Since Christ desired to dovelop the Passover into the New Testament form of the Supper, it was quite significant that He so ordered the feast that the Passover itself took place before the beginning of the 15th Nisan and only the Supper fell into the full feast. Therefore He came early with the disciples to Jerusalem and commenced the celebration before the turning-point of the two days, i.e. Before six o’clock on the evening of the 14th Nisan; so early was it that the conclusion of the Paschal feast or original Agape was reached before six o’clock, or, at all events, just about that hour. This simple supposition removes all difficulties, especially when it is observed that in those days the accuracy of our measurement of time had no existence.
John 13:1. But before the feast of the passover, etc. [ΙΙ ρὸ δὲ τῆς ἑορτῆς τοῦ πάσχα, εἰδὼς ὁ Ἰησοῦς ὕτι η̇͂λθεν αὐτοῦ ἡ ὥρα ἵνα μεταβῇ ἐκ τοῦ κόσμου τούτου πρὸς τὸν πατέρα, ἀγαπήσας τοὺς ἰδίους τοὺς ἐν τῷ κόσμῳ, εἰς τέλος ἠγάπησεν αὐτούς.]17 Different constructions:
1. The first sentence continues to the close John 13:5 [or rather John 13:4—P. S.] and the apodosis begins with the words John 13:4 : “He rose from supper” (Griesbach, Matthäi [Bleek, Ebrard, Westcott and Hort] and others). If we make it the evening before the festal eve, or the evening of the 13th Nisan and allow of no pause, the history is continued uninterruptedly through the night until the end of chap. 17, and the crucifixion follows the next day, on the 14th, still before the feast. This assumption is contradicted by a. the exceedingly difficult construction (comp. John 6:22); b. the different sense of εἰδώς, John 13:1; John 13:3; the distinction is entirely blotted out if we consider the second εἰδώς a repetition of the first, and the words: εἰς τέλος, etc. a parenthesis. (Bleek: Before the feast, when Jesus knew that His hour was come to depart out of this world unto the Father, having loved His own who were in the world—He did love them unto the end—, when a repast was spread, etc.). The Evangelist had in view a twofold great antithesis redounding to the glorification of the Lord. The first (John 13:1) glorifies especially His love, whereby in the love-feast itself He revealed His love to the disciples unto the consummation; the second (John 13:2-4) especially glorifies His humility, in which He washed the disciples’ feet, although He knew, of Himself, that the Father was already tendering omnipotence to Him and that the Satanic betrayer was amongst the disciples. These two specifically different considerations cannot be mingled without obliterating the sense of the entire passage c. The formal ending of the sentence John 13:1 is equally clear.
2. The first sentence comes to a conclusion with the first verse (Vulgate, Luther, Lücke, Lachmann, etc. [Ewald, Hengstenberg, Godet]). Still there are various conceptions:
a. Kling, Luthardt and others connect πρὸ τῆς ἑορτῆς, etc. with εἰδώς; when Jesus knew before the feast of the passover. But this would render the designation of the time unmeaning.
b. Application of the πρὸ τν͂ς, etc. to ἀγαπήσας (Wieseler, Tholuck) in this sense: having even before the feast, in His consciousness of His approaching departure (John 12:23), loved His own, He loved them more than ever at the end. In connection with this, Tholuck observes, that it is impossible to interpret ἠγάπησεν αὐτούς with Lücke: He gave them a proof of His love, and he maintains that it indicates merely a loving frame of mind. But certainly it may mean a loving mood manifesting itself by a sign. And this admitted, the loving mood relapses into the proof of love.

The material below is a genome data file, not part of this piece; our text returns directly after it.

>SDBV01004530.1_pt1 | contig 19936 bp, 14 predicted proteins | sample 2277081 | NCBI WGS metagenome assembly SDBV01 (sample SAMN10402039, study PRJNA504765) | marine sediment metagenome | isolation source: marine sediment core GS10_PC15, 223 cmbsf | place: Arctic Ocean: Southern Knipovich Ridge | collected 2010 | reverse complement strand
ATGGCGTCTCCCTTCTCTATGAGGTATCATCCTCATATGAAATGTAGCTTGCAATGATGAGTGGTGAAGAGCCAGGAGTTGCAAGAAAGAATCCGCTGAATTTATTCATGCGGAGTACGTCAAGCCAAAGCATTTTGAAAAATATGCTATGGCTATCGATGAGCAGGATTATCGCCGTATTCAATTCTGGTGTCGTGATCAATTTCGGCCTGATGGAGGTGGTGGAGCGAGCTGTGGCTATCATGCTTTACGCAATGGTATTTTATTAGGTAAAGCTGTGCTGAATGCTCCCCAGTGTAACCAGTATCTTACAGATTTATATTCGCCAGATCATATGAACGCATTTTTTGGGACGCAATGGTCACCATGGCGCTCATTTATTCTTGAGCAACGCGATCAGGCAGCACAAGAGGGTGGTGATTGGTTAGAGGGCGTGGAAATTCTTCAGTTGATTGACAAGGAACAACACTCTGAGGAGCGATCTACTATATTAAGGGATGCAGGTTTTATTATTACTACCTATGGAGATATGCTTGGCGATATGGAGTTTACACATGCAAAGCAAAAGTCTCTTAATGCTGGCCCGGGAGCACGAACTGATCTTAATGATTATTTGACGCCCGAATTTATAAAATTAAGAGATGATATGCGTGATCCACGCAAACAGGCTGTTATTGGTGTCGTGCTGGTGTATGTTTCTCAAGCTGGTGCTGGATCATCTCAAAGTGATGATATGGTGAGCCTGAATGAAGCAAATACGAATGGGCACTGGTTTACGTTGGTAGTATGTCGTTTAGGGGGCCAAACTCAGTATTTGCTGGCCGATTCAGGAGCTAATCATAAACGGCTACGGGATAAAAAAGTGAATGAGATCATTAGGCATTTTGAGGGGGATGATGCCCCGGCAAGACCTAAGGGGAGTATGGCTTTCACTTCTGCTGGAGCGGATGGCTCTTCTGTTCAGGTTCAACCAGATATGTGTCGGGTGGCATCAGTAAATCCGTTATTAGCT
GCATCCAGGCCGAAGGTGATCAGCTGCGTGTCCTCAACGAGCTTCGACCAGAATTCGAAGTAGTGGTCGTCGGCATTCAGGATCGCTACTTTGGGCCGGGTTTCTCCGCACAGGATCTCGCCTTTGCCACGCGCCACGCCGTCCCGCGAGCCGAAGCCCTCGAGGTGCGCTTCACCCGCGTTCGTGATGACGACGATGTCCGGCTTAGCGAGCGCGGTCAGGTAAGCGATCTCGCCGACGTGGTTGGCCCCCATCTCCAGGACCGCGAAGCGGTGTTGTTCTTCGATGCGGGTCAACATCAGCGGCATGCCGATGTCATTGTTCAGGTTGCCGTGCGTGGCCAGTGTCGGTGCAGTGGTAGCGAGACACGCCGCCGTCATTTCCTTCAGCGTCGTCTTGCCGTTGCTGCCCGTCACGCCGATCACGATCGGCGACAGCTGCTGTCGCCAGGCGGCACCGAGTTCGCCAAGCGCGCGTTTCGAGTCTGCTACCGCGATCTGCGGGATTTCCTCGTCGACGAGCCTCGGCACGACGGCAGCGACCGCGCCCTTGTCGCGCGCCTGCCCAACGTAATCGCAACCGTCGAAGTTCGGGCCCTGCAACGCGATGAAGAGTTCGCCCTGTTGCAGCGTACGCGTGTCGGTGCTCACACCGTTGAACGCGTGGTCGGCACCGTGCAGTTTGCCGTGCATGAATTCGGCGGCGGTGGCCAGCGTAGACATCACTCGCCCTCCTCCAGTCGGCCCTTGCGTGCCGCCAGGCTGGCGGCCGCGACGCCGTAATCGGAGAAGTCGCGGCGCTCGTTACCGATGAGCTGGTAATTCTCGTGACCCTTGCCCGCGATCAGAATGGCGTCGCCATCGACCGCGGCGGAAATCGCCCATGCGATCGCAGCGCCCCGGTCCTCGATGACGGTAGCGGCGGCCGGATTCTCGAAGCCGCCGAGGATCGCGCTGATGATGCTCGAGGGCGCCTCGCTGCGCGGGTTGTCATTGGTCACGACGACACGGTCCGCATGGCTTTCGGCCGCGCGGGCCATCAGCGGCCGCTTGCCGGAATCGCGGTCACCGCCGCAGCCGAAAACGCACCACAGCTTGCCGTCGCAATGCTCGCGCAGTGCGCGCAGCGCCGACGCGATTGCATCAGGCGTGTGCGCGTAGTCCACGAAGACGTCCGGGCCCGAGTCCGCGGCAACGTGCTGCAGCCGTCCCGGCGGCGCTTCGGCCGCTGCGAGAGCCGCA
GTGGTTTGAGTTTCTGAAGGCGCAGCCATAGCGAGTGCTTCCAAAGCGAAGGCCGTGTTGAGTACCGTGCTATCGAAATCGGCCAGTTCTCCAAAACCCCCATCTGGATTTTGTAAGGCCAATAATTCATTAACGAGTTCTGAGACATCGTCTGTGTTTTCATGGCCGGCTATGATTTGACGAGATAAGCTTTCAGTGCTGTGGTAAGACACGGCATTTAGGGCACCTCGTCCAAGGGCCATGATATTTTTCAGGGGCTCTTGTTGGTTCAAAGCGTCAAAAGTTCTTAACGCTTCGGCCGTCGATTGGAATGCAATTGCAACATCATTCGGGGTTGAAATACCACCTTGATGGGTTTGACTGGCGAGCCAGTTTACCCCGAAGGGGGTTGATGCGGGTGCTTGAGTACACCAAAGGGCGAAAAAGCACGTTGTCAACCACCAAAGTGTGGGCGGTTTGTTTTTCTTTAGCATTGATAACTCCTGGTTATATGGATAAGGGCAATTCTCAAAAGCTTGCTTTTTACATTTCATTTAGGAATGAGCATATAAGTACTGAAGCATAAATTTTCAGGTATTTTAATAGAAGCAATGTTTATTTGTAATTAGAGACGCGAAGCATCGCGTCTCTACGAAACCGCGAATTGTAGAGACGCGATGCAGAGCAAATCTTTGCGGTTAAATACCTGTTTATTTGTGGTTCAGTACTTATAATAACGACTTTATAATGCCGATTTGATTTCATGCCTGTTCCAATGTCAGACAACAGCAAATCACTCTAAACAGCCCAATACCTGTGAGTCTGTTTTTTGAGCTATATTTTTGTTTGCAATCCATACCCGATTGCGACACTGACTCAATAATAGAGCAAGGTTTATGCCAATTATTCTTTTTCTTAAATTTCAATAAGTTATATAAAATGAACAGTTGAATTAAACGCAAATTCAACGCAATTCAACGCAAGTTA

c. Application of πρὸ τῆς to (the entire history. Meyer thinks that if it had been the eve of the feast (the evening of the 14th Nisan) John must have written: τῇ πρώτῃ τῶν . The chronological turning-point seems to be obscured in this place by the fear of “Harmonistics.” Τῇ πρώτῃ τῶν and πρὸ τῆς ἑοπτῆς are the self-same thing. We make πρὸ τῆς, etc. relate to the mysterious and significant εἰς τέλος ἠγάπησεν αὐτούς. But before the feast He came forward again (contrast to what has gone before). Then He carried His love to the τέλος. The completed expression of His love brought along with it the completion of His life. In particular, namely, He manifested at the love-feast the humility of His love.
Jesus, knowing [εἰδὼς ὁ Ἰησ.].—The δέ [after πρό at the beginning of the verse] is of great moment here, serving also as an elucidation. Jesus had withdrawn Himself. But before the beginning of the feast He was again drawn forth by the consciousness that His hour was come, and by His love to His own, and now He loved them so that the end, or the crisis, was the result. The love-feast brought the crisis. And so, even though the primary reference of the words of the first verse is to the disciples, they also relate to the great mass of His own in the world. He came back and carried out His work of love to the end. He loved Himself to His end, to death, for the paschal feast brought on the decision of the betrayer and hence His death. ἸΙγάπησεν, therefore, has reference undoubtedly to the whole love-feast, and the like is true of πρὸ τῆς ἑορτῆς. Before the paschal evening had fully begun, Judas went out into the night; with his departure τὸ τέλος was decided; Jesus’ act of love had induced the decision. But the more definite date was the leaving of Bethany for Jerusalem: that was the expression of His love by which the end was occasioned. The reference of the words ἀγαπήσας τοὺς ἰδίους to the foregoing: to depart unto the Father, after He had loved (Meyer), is void of meaning; but the interpretation: “He rendered them the last testimony of His love,” likewise withholds from εἰς τέλος its rights.